Can You Safely Shift Lower Risk Patients to CCTA When Evaluating Suspected Stable CAD?

CTA, Coronary Artery
CTA, Coronary Artery
Results from the CONSERVE trial support the use of CCTA as a front-line diagnostic procedure in low-risk patients being evaluated for stable CAD.

For stable patients with suspected coronary artery disease (CAD), similar 1-year rates for major adverse cardiovascular events were seen for a selective referral strategy that used coronary computed tomographic angiography (CCTA) compared with a direct referral strategy that used invasive coronary angiography (ICA), according to a study published in JACC: Cardiovascular Imaging.

A substantial proportion of patients who are referred to ICA after presenting with the symptoms of coronary artery disease do not have an actionable obstructive stenosis, resulting in the expense and risk of an unneeded, invasive procedure.

In the multinational, randomized, controlled Coronary Computed Tomographic Angiography for Selective Cardiac Catheterization (CONSERVE, Identifier: NCT01810198) open-label clinical trial of patients with suspected CAD, researchers compared outcomes using CCTA with ICA.

The primary study end point was noninferiority by a 1.33 multiplicative margin of major adverse cardiovascular event at 1-year median follow-up (composite of stroke, urgent and/or emergent coronary revascularization, myocardial infarction, blindly adjudicated death, unstable angina, or cardiac hospitalization).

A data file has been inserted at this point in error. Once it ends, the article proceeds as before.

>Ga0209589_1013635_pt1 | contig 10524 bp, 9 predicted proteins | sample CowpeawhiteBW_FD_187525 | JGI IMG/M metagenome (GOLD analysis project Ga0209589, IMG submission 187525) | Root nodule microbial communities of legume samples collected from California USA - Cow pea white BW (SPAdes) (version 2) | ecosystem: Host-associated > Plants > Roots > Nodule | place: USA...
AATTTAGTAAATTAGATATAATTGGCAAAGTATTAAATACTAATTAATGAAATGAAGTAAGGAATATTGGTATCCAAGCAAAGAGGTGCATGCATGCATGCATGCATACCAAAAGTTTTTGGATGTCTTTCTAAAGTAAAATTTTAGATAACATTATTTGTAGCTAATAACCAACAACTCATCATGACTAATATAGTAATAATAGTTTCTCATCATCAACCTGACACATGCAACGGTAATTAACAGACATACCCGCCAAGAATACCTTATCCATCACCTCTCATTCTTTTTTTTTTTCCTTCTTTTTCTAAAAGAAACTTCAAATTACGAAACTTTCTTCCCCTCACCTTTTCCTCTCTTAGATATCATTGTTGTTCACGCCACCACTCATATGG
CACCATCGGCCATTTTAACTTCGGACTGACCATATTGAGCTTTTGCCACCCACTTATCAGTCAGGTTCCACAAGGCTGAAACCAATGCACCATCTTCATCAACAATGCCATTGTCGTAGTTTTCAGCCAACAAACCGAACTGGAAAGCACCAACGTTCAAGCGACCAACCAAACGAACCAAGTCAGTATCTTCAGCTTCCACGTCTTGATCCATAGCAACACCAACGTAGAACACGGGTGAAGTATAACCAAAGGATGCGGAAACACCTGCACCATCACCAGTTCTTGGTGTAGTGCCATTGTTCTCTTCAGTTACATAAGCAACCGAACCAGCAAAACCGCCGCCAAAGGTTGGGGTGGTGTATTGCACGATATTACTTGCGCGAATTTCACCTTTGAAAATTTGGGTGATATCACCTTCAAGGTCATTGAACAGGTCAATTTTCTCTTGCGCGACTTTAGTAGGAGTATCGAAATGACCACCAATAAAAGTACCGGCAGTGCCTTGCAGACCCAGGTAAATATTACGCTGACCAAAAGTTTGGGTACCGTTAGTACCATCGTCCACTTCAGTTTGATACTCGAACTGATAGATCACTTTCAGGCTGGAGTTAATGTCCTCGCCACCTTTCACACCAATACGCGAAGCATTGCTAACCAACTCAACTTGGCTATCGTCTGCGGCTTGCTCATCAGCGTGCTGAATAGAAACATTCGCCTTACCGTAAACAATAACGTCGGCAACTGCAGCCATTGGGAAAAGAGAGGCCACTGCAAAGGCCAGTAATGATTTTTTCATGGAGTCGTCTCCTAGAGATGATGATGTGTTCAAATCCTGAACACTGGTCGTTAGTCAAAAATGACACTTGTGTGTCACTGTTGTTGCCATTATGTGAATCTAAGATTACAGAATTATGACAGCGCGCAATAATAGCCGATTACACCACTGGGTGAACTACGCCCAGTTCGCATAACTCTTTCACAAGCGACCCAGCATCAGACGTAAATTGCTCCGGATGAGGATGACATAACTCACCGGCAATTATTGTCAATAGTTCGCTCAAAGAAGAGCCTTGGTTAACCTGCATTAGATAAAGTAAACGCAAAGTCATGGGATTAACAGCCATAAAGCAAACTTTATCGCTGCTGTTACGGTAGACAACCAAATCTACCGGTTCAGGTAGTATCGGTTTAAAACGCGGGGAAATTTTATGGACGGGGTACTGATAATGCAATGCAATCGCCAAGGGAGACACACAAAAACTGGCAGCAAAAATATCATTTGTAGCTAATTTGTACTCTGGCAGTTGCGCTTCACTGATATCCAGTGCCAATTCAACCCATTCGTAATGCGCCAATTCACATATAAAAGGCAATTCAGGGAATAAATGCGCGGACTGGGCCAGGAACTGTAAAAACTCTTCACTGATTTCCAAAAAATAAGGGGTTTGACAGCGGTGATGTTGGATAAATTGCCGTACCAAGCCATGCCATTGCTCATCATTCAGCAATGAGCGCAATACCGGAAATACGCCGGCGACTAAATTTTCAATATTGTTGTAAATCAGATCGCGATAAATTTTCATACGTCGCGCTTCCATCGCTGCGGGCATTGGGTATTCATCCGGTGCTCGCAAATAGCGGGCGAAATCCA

Out of an initial total of 1664 patients, 1611 were randomized to either direct referral (n=808) or selective referral (n=823), and 1503 completed the study. Data were available for 719 of the direct referral strategy participants who underwent ICA, compared with 784 of the selective referral strategy participants who underwent CCTA.

At a median 1-year follow-up, the selective referral group met the 1.33 non-inferiority margin with a similar event rate between groups (4.6% vs 4.6%; hazard ratio, 0.99; 95% CI, 0.66–1.47; =.026).

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Only 23% of selective referral participants went on to ICA, compared with 100% of direct referral participants, 4% of whom when on to repeat ICA. Rates of percutaneous coronary intervention were lower among selective referral participants compared with direct referral (11% vs 15%; <.001), as were rates of coronary revascularization (13% vs 18%; =.007).

Rates of normal ICA, defined as no obstructive CAD, were 24.6% among selective referral participants compared with 61.1% of direct referral participants (<.001)

Study investigators conclude, “Growing evidence supports that noninvasive anatomic testing by CCTA alone, as a gatekeeper procedure, may prove advantageous in promptly and accurately identifying candidates for downstream procedures. These data and similarly relevant findings from other randomized trials call for revisions to the current ischemic heart disease guidelines for the evaluation of patients with stable ischemic heart disease.”


Chang HJ, Lin FY, Gebow D, et al. Selective referral using CCTA versus direct referral for individuals referred to invasive coronary angiography for suspected CAD: A randomized, controlled, open-label trial [published online December 12, 2018]. JACC Cardiovasc Imaging. doi: 10.1016/j.jcmg.2018.09.018